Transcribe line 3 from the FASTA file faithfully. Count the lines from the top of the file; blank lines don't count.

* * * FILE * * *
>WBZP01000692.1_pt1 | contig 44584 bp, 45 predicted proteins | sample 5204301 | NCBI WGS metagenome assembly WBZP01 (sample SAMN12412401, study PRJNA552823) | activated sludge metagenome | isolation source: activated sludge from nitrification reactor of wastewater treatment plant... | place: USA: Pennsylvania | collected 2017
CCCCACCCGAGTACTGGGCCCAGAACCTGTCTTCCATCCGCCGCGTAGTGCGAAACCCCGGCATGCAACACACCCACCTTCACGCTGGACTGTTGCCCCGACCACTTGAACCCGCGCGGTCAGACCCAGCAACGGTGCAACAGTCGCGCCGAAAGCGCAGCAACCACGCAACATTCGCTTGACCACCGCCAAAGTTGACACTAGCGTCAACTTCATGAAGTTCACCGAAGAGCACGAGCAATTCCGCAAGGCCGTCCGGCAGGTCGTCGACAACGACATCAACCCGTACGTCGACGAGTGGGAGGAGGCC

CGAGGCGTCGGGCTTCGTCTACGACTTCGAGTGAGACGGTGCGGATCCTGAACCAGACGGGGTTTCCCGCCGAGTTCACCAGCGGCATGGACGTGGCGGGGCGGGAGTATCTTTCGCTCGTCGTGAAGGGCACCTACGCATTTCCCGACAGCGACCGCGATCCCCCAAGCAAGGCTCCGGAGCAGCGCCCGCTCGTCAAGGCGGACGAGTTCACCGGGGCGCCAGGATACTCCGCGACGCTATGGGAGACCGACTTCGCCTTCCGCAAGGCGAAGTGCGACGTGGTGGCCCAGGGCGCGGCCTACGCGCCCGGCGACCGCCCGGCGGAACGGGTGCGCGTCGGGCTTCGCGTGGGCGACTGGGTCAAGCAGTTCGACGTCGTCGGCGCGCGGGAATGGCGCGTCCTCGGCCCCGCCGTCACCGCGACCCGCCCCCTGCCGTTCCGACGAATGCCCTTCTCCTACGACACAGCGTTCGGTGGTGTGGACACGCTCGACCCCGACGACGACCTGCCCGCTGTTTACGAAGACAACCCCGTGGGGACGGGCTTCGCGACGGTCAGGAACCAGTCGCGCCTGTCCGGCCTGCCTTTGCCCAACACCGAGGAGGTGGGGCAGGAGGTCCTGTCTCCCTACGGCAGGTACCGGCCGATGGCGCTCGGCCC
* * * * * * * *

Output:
CGAGGCGTCGGGCTTCGTCTACGACTTCGAGTGAGACGGTGCGGATCCTGAACCAGACGGGGTTTCCCGCCGAGTTCACCAGCGGCATGGACGTGGCGGGGCGGGAGTATCTTTCGCTCGTCGTGAAGGGCACCTACGCATTTCCCGACAGCGACCGCGATCCCCCAAGCAAGGCTCCGGAGCAGCGCCCGCTCGTCAAGGCGGACGAGTTCACCGGGGCGCCAGGATACTCCGCGACGCTATGGGAGACCGACTTCGCCTTCCGCAAGGCGAAGTGCGACGTGGTGGCCCAGGGCGCGGCCTACGCGCCCGGCGACCGCCCGGCGGAACGGGTGCGCGTCGGGCTTCGCGTGGGCGACTGGGTCAAGCAGTTCGACGTCGTCGGCGCGCGGGAATGGCGCGTCCTCGGCCCCGCCGTCACCGCGACCCGCCCCCTGCCGTTCCGACGAATGCCCTTCTCCTACGACACAGCGTTCGGTGGTGTGGACACGCTCGACCCCGACGACGACCTGCCCGCTGTTTACGAAGACAACCCCGTGGGGACGGGCTTCGCGACGGTCAGGAACCAGTCGCGCCTGTCCGGCCTGCCTTTGCCCAACACCGAGGAGGTGGGGCAGGAGGTCCTGTCTCCCTACGGCAGGTACCGGCCGATGGCGCTCGGCCC